Over the next decade China also took steps to allow greater convertibility of the Yuan, opening up the country to far greater trade. The Middle Kingdom began a $500 billion bank bailout in 1998 to strengthen its financial sector and finally joined the World Trade Organization (WTO) in 2001. As a result the country opened up to foreign investment and began domestic economic liberalization, further strengthening private enterprise.

By 2006, the private economy finallyeclipsedthe public economy in its share of GDP. Under the leadership of President Xi Jinping since 2012, China has continued its economic ascent.

Yet despite its strides towards economic liberalization, China remains an oppressive one-party dictatorship. Just look at all thestate censorship of memesrelating Xi Jinping to Winnie the Pooh.

LNG to meet domestic demand. India ranked as the fourth-largest LNG importer following Japan, South Korea, and China in 2013, and it accounted for nearly 6% of the global market, according to data from IHS Energy. In 2012, LNG imports, mostly from long-term contracts with Qatar, accounted for about 29% of India’s 2.1 trillion cubic feet (Tcf) of consumption. Natural gas mainly serves as a substitute for coal in electricity generation and as an alternative for liquefied petroleum gas and other petroleum products in fertilizer production and other sectors in India.

Coal. Coal is India’s primary source of energy (equaling 44% of total energy consumption), and the country ranked as the third-largest global coal producer, consumer, and importer of coal in 2012.

13. What is the disclosure mechanism of the portfolio managers to their clients?

The portfolio manager provides to the client the Disclosure Document at least two days prior to entering into an agreement with the client.

The Disclosure Document contains the quantum and manner of payment of fees payable by the client for each activity, portfolio risks, complete disclosures in respect of transactions with related parties, the performance of the portfolio manager and the audited financial statements of the portfolio manager for the immediately preceding three years.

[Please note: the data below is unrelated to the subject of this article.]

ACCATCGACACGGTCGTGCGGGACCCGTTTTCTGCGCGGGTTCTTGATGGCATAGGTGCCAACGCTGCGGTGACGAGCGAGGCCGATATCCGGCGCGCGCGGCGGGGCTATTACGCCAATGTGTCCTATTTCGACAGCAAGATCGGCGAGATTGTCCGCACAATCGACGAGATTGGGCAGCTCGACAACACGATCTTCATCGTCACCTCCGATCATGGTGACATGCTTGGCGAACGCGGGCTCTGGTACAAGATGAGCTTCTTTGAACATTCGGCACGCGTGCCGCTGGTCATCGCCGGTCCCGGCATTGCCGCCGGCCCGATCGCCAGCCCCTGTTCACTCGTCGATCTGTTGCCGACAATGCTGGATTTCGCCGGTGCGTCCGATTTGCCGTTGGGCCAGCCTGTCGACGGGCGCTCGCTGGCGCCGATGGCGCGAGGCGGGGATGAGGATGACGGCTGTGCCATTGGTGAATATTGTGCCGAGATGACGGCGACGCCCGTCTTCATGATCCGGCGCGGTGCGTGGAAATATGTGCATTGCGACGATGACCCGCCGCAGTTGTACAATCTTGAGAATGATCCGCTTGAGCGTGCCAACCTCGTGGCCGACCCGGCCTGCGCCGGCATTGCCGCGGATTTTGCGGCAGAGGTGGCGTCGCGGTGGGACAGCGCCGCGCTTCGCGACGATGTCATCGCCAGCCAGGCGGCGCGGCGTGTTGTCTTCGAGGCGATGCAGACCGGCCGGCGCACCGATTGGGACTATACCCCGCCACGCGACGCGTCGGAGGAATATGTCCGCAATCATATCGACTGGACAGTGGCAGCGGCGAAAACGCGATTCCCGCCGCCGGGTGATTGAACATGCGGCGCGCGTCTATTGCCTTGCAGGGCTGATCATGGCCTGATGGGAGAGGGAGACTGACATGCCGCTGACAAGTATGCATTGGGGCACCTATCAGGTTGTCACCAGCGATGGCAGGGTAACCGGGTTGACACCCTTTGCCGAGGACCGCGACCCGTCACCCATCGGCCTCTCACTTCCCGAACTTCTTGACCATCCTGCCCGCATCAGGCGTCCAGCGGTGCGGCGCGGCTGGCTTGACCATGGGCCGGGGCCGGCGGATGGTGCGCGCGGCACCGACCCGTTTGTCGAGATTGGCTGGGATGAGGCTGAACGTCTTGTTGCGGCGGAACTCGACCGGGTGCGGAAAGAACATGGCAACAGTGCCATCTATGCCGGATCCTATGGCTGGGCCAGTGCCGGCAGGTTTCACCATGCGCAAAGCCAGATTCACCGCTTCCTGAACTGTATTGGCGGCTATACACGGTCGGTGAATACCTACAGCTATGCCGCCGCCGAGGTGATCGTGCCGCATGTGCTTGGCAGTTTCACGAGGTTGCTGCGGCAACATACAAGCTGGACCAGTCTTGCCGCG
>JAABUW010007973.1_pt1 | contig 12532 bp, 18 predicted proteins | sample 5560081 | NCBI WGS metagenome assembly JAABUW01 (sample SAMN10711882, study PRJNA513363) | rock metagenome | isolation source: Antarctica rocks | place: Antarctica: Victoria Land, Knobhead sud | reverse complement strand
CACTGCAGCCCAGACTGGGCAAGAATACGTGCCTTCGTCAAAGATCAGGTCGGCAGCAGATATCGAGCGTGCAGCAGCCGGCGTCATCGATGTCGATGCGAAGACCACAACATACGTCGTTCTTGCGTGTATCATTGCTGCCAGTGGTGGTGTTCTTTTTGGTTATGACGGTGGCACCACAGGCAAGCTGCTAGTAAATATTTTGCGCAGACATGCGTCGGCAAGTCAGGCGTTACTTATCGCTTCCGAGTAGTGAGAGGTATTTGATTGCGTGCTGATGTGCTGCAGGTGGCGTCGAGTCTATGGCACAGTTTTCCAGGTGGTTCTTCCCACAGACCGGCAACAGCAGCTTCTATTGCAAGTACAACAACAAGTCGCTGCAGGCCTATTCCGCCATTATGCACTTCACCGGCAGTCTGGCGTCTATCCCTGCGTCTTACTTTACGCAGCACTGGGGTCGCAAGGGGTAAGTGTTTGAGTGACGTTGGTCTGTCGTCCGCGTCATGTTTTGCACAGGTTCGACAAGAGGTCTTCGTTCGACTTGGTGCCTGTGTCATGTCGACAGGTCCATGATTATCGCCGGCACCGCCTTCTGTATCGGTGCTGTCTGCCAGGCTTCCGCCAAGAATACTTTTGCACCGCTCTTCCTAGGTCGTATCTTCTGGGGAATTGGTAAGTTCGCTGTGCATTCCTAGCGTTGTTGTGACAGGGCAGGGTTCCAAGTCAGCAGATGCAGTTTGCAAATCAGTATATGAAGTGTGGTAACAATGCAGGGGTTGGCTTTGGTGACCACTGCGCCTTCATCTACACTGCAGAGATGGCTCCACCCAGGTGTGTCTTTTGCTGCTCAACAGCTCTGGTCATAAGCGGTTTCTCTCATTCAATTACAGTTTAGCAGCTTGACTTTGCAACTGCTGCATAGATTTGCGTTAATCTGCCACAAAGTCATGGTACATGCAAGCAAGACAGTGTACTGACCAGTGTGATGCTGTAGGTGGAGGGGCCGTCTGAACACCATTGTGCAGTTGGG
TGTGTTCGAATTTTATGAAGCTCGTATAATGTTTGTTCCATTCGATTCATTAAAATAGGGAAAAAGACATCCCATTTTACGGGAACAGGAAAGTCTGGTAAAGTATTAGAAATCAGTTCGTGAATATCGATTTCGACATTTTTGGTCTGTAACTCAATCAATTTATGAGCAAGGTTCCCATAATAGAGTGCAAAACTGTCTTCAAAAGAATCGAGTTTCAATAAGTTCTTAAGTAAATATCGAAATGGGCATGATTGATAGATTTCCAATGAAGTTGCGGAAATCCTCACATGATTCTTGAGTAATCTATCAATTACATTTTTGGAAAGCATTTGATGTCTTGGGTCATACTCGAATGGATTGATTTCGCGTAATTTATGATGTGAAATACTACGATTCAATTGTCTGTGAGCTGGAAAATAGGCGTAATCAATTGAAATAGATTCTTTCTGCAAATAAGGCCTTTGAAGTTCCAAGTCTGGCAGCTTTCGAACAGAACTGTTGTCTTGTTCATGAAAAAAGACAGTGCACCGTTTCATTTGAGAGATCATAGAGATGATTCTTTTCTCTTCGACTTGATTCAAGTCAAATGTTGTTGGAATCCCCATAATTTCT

Please note that the disclosure document is neither approved nor disapproved by SEBI nor does SEBI certify the accuracy or adequacy of the contents of the Documents.

14.

Despite this development, the conference achieved little as it broke down over an issue that was to haunt India in future years – religion. Those present at the second conference, argued and failed to agree over what the representation of Muslims would be in an independent Indian parliament.

In 1935, the Government of India Act was introduced. Britain, at this time, had a National Government and progress was made over India purely because Stanley Baldwin, the Tory leader, and Ramsey-MacDonald, the Labour leader, agreed on a joint course of action.
Winston Churchill was bitterly opposed to it.

Is there any specified value of funds or securities below which a portfolio manager can’t accept from the client while opening the account for the purpose of rendering portfolio management service to the client?

The portfolio manager is required to accept minimumRs. 5 lakhs or securitieshaving a minimum worth of Rs. 5 lakhs from the client while opening the account for the purpose of rendering portfolio management service to the client.

Portfolio manager can only invest and not borrow on behalf of his clients.

11. Are investors required to open demat accounts for PMS services?

Yes. For investment in listed securities, an investor is required to open a demat account in his/her own name.

12.

Mumbai: Only 33 per cent women take independent investment decisions compared with 64 per cent men, DSP Winvestor Pulse survey has showed.

The survey, which was conducted by DSP Mutual Fund in association with research agency Nielsen, covered 4,013 women and men across eight cities.

The survey included participants who are working or have worked for at least two years in the past.

The study showed that out of the women who took their own investment decisions, 33 per cent did so due to encouragement by their husbands, while 24 percent did so as their parents encouraged them. Only 30 per cent of women who made their own investment decisions did so themselves.